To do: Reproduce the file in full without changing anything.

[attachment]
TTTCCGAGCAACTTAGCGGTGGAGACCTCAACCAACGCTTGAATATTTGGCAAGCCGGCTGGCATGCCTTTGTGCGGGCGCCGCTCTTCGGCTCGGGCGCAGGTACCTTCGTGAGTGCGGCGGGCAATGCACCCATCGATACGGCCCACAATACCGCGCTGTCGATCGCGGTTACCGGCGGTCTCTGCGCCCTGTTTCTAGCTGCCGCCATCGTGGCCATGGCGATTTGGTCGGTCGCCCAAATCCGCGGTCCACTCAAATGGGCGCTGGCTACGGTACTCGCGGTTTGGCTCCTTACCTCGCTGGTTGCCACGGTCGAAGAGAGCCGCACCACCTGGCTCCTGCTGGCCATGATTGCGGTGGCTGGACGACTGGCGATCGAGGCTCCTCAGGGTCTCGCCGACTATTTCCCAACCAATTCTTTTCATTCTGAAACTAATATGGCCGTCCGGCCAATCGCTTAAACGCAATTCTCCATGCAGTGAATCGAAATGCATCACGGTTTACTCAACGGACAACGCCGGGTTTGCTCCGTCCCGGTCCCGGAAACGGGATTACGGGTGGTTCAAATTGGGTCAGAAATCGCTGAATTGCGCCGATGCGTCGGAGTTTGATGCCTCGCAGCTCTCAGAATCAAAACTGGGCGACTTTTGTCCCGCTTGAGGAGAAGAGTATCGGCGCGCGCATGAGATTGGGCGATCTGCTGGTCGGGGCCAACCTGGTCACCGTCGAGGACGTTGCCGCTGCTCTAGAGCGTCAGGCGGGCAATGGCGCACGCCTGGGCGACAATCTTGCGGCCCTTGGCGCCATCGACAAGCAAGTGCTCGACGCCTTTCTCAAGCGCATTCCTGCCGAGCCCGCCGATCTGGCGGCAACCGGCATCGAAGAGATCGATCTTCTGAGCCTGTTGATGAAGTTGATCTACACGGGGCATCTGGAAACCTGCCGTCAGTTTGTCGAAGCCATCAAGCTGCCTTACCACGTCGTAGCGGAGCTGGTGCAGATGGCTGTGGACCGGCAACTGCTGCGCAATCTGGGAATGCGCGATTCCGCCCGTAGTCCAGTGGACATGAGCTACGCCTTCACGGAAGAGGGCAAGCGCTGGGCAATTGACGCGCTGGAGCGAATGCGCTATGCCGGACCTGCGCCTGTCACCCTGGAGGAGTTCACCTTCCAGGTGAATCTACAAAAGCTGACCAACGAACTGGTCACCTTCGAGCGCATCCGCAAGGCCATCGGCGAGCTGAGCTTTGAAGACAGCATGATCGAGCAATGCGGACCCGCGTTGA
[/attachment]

TTTCCGAGCAACTTAGCGGTGGAGACCTCAACCAACGCTTGAATATTTGGCAAGCCGGCTGGCATGCCTTTGTGCGGGCGCCGCTCTTCGGCTCGGGCGCAGGTACCTTCGTGAGTGCGGCGGGCAATGCACCCATCGATACGGCCCACAATACCGCGCTGTCGATCGCGGTTACCGGCGGTCTCTGCGCCCTGTTTCTAGCTGCCGCCATCGTGGCCATGGCGATTTGGTCGGTCGCCCAAATCCGCGGTCCACTCAAATGGGCGCTGGCTACGGTACTCGCGGTTTGGCTCCTTACCTCGCTGGTTGCCACGGTCGAAGAGAGCCGCACCACCTGGCTCCTGCTGGCCATGATTGCGGTGGCTGGACGACTGGCGATCGAGGCTCCTCAGGGTCTCGCCGACTATTTCCCAACCAATTCTTTTCATTCTGAAACTAATATGGCCGTCCGGCCAATCGCTTAAACGCAATTCTCCATGCAGTGAATCGAAATGCATCACGGTTTACTCAACGGACAACGCCGGGTTTGCTCCGTCCCGGTCCCGGAAACGGGATTACGGGTGGTTCAAATTGGGTCAGAAATCGCTGAATTGCGCCGATGCGTCGGAGTTTGATGCCTCGCAGCTCTCAGAATCAAAACTGGGCGACTTTTGTCCCGCTTGAGGAGAAGAGTATCGGCGCGCGCATGAGATTGGGCGATCTGCTGGTCGGGGCCAACCTGGTCACCGTCGAGGACGTTGCCGCTGCTCTAGAGCGTCAGGCGGGCAATGGCGCACGCCTGGGCGACAATCTTGCGGCCCTTGGCGCCATCGACAAGCAAGTGCTCGACGCCTTTCTCAAGCGCATTCCTGCCGAGCCCGCCGATCTGGCGGCAACCGGCATCGAAGAGATCGATCTTCTGAGCCTGTTGATGAAGTTGATCTACACGGGGCATCTGGAAACCTGCCGTCAGTTTGTCGAAGCCATCAAGCTGCCTTACCACGTCGTAGCGGAGCTGGTGCAGATGGCTGTGGACCGGCAACTGCTGCGCAATCTGGGAATGCGCGATTCCGCCCGTAGTCCAGTGGACATGAGCTACGCCTTCACGGAAGAGGGCAAGCGCTGGGCAATTGACGCGCTGGAGCGAATGCGCTATGCCGGACCTGCGCCTGTCACCCTGGAGGAGTTCACCTTCCAGGTGAATCTACAAAAGCTGACCAACGAACTGGTCACCTTCGAGCGCATCCGCAAGGCCATCGGCGAGCTGAGCTTTGAAGACAGCATGATCGAGCAATGCGGACCCGCGTTGA